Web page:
Over the ensuing months and years, the man had cause to call upon the foreman and his crew repeatedly, as new life brought new losses, new sadnesses. His chest became a jumbled cabinet of monuments, the fatty tissue of his upper arms and thighs, his bowels: even his fingers and toes felt weighed down by his commemorations. At length, it was all he could do to lift the telephone receiver at his bedside. He called the foreman. "I can't get up," he said. "I can't even move." "An unfortunate side effect," the foreman told him. "Really, there's nothing we can do."
Bedridden, the man felt deprived even of what had been the most mundane pleasures of daily life: strolls down the avenue, the smell of bread baking at a neighborhood patisserie, autumn leaves. It was not turning out at all as he had expected, this life.
Inside his body the monuments huddled. Mutely, he thought, though sometimes, late at night, when he tried to shift position, they brushed against one another and made what could only be called sounds, though no one else could hear them, and he heard them, if he heard them, with his body, rather than with his ears.
When the man died, his landlord, his executors, eventually the city authorities all attempted to wrest his body from what had become his deathbed. No one could move it. Finally, they called the foreman, who agreed to try one last procedure on the corpse.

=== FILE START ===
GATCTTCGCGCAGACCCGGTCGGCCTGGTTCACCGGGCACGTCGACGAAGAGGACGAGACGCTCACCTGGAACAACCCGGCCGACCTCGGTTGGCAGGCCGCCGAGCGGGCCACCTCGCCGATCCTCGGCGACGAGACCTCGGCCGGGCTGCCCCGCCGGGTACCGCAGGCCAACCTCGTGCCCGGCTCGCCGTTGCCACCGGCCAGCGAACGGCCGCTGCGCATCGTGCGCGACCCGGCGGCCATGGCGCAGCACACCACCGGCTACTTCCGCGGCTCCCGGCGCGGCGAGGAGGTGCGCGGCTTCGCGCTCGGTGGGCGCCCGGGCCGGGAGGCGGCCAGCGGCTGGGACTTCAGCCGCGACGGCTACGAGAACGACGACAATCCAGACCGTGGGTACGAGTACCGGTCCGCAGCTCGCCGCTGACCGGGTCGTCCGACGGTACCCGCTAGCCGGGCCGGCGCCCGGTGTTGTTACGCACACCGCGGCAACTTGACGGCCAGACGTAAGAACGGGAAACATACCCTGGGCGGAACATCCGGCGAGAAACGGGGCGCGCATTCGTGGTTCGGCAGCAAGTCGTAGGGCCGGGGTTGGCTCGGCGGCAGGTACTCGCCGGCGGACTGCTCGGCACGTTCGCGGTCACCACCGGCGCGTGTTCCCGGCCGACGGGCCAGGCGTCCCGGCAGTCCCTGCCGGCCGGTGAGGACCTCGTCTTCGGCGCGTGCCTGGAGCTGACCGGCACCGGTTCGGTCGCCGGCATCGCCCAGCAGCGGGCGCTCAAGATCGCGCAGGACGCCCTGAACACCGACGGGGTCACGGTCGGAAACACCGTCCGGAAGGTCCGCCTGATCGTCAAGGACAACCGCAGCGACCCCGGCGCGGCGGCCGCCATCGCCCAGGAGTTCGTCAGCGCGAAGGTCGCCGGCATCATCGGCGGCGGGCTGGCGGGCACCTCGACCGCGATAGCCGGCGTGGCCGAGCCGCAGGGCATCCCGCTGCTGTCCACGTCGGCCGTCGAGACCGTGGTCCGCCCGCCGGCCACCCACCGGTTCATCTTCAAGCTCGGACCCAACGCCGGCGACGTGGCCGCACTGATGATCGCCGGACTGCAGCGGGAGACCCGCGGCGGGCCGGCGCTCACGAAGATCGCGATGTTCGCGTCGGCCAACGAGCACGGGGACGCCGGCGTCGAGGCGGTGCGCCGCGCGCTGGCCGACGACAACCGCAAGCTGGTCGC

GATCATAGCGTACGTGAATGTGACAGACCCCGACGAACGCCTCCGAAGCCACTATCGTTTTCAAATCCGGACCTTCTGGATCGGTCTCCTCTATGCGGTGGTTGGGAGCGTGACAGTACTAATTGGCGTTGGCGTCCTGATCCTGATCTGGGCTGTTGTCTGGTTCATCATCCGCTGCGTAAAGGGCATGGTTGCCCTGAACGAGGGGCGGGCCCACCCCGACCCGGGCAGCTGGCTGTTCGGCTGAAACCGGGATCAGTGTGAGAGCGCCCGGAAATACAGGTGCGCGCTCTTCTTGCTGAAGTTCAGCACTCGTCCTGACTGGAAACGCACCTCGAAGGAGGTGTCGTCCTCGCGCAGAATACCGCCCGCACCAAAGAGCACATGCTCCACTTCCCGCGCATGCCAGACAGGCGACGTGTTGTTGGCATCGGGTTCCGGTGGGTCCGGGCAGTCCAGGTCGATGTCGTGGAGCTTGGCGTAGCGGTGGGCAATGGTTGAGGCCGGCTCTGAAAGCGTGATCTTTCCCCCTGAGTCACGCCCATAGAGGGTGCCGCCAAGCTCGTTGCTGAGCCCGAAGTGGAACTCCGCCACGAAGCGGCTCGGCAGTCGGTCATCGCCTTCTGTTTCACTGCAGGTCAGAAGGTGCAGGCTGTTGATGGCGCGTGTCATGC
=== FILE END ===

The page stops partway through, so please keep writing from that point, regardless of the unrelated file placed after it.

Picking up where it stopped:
The foreman unzipped the body like a flimsy valise and, with the assistance of his workmen, slowly, carefully turned it inside out. Now everyone could see the monuments, but no one could see the man.
They were beautiful, his monuments. People traveled into the city from miles around to view them. The city graded and graveled lanes in what had been the sad man's body. Clerks and engineers began to take their families there for picnics. A bandstand was built. Lovers gathered at dusk for concerts and, later, laid out blankets on the generous lawns, over which the monuments stood like sentinels. "Look at the stars," the lovers whispered to one another. "Look up at the beautiful stars."